Posts Tagged 'National Aquarium CEO'



A Blue View: Stormwater – A Search for Solutions

A Blue View is a weekly perspective on the life aquatic, hosted by National Aquarium CEO John Racanelli.

From the smallest plants and animals invisible to the human eye to entire ecosystems, every living thing depends on and is intricately linked by water.

Tune in to 88.1 WYPR every Tuesday at 5:45 p.m. as John brings to the surface important issues and fascinating discoveries making waves in the world today.

July 31, 2013: Stormwater – A Search for Soluations

A Blue View podcast

Click here to listen to John and Halle Van der Gaag
from Blue Water Baltimore discuss stormwater runoff!

John: We hear a lot about stormwater, but many of us still don’t exactly know what it is and why we should care. In Baltimore and all across the country, however, stormwater runoff is a major problem. To help us understand what this issue means to our community, Halle Van der Gaag, executive director of Blue Water Baltimore, is with me in the studio. Hi, Halle.

Halle: Hi, John. Thanks for having me.

J: There’s a lot of misinformation out there about stormwater, but at its most basic, what is stormwater, and how does it relate to our community and our waters?

H: Stormwater runoff is actually rainwater that hits our pavement, roofs, and parking lots, and flows downstream, carrying pollutants, animal waste, fertilizer, and pesticides. What a lot of people don’t realize is that it actually carries air pollution that lands on our pavement, and washes that downstream as well.

J: Why is our stormwater situation so critical here in Baltimore?

H: For a long time, no one paid attention to stormwater. We were focused on industrial pollution and agricultural pollution. The reality of it is that pipes that carry stormwater are old, deteriorating, and breaking. They have not been maintained and they need an infrastructure overhaul.

J: Do we have a lot of impervious surfaces here? Describe what those are.

H: Impervious surface is just a term for hardscape or pavement – hard surfaces where you get no infiltration of rainwater. If you look around Baltimore, you’ll see that we have lots and lots of pavement. Not all of it is actually being used. Some of it is streets, but some of it is parking lots.

J: How does this whole situation manifest itself in our city these days?

H: What we’re seeing a lot is pipes bursting, streets collapsing, pollution in our waterways and in our harbor. It’s a real problem, not just for our waterways but as an inconvenience to commuters and people who are living and working in Baltimore.

J: It’s obviously a very costly and labor-intensive problem to solve, but what kind of work is being done now to help with this issue?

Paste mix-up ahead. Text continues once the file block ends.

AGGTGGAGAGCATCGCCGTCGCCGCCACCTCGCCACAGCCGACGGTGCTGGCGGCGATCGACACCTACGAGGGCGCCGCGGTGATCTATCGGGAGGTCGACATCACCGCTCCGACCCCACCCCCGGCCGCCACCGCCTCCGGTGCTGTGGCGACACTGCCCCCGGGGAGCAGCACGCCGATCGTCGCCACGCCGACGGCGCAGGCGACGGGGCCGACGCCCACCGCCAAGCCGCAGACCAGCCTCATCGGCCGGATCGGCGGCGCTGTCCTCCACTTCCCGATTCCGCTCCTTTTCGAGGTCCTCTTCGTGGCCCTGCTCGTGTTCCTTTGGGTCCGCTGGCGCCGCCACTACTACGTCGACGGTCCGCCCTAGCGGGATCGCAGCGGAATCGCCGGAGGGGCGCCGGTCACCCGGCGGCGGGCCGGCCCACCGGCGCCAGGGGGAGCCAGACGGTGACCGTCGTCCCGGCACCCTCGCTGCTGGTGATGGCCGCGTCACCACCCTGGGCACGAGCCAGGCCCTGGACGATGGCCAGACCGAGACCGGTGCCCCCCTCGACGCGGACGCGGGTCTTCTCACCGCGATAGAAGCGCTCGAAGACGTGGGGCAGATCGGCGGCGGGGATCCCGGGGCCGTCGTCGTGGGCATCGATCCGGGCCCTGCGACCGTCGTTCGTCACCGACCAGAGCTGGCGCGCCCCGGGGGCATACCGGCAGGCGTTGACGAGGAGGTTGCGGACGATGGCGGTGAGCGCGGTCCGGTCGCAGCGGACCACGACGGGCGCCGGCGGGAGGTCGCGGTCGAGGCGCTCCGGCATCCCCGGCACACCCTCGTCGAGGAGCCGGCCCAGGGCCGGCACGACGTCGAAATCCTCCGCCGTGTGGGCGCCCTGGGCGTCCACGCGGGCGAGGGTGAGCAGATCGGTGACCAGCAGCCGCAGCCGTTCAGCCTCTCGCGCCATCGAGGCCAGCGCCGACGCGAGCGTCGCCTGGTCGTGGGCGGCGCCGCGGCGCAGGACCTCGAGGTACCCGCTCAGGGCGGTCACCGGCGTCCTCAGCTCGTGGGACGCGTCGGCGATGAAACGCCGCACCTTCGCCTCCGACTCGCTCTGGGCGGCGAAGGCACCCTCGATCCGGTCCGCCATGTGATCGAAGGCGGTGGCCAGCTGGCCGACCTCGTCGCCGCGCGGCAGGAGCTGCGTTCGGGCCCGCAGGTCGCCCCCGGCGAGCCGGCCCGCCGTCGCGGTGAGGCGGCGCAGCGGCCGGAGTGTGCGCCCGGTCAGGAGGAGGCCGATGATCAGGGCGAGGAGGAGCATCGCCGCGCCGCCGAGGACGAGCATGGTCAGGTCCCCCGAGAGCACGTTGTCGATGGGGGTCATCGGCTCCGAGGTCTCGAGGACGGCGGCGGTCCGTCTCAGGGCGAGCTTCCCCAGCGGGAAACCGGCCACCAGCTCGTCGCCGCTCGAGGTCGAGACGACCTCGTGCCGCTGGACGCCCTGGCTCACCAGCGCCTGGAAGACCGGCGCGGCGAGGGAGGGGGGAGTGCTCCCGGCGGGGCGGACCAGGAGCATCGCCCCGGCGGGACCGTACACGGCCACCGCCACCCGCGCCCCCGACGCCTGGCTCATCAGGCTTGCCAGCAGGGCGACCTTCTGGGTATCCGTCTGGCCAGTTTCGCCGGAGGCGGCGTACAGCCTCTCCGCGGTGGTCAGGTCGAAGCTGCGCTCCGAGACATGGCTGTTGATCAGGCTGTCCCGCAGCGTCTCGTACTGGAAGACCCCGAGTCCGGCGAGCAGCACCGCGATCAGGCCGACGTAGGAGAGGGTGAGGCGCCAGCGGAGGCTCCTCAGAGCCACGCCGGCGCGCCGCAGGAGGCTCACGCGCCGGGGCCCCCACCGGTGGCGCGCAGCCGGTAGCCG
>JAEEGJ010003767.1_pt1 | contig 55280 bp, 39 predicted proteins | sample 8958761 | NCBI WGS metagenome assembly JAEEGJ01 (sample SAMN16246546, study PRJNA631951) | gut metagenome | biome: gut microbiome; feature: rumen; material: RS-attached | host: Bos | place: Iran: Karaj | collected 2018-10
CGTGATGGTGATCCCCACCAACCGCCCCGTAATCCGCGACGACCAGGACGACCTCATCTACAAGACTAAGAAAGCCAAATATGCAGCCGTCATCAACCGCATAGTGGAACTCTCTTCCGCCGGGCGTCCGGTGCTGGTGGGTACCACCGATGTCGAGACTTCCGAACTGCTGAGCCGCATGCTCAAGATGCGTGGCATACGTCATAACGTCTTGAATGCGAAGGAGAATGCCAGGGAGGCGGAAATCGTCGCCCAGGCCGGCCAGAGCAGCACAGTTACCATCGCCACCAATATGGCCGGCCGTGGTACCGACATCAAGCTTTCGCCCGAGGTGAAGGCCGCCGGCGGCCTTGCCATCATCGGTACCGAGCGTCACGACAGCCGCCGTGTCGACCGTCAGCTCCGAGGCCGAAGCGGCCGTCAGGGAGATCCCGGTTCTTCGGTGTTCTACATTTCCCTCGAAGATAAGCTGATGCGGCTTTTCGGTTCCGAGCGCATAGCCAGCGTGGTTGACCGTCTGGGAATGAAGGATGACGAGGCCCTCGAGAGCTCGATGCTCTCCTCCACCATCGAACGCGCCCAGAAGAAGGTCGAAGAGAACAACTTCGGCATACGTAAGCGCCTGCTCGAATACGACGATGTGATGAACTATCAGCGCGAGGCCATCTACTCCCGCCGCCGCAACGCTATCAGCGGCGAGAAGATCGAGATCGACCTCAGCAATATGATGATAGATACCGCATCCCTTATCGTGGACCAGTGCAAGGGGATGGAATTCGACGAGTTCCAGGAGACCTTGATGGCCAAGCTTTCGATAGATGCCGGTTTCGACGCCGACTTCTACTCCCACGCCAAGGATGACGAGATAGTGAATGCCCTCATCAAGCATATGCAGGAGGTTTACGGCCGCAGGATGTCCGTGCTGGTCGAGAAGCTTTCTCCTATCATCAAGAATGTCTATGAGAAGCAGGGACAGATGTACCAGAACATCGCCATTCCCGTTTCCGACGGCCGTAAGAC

H: Recently, people have probably heard about a stormwater utility fee that has been passed in Baltimore and across the state. This allows Baltimore to finally be proactive and actually have the resources it needs to fix stormwater pipes before they break.

J: I know this is a really important issue, and some people have mis-characterized the stormwater fee as a rainwater tax and things like that. Help us understand more what these fees will help accomplish and how that might help the Chesapeake Bay.

H: In addition to fixing pipes, we also see lots of opportunities for green infrastructure, for opportunities to create stormwater practices that will help beautify the city, but are actually functional, beautiful spaces where you’re using plants and trees to filter and slow down stormwater before it hits the streets. It can be happening on public right-aways and in parks, but there’s a lot that people can do in their own backyards – installing rain gardens, rain barrels, planting conservation landscaping, lots of things that folks can actually do. Then they can offset and ask the city for credit for the stormwater fee. The goal here is to reduce pollution, not just collect fees that go into a big giant pipe.

J: Reducing pollution is something that’s good for all of us. Thank you so much for joining me, Halle. To learn more about Blue Water Baltimore and how you can reduce your stormwater impacts at home, visit aqua.org/ablueview.

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A Blue View: Dolphin Earthquake Study

A Blue View is a weekly perspective on the life aquatic, hosted by National Aquarium CEO John Racanelli.

From the smallest plants and animals invisible to the human eye to entire ecosystems, every living thing depends on and is intricately linked by water.

Tune in to 88.1 WYPR every Tuesday at 5:45 pm as John brings to the surface important issues and fascinating discoveries making waves in the world today.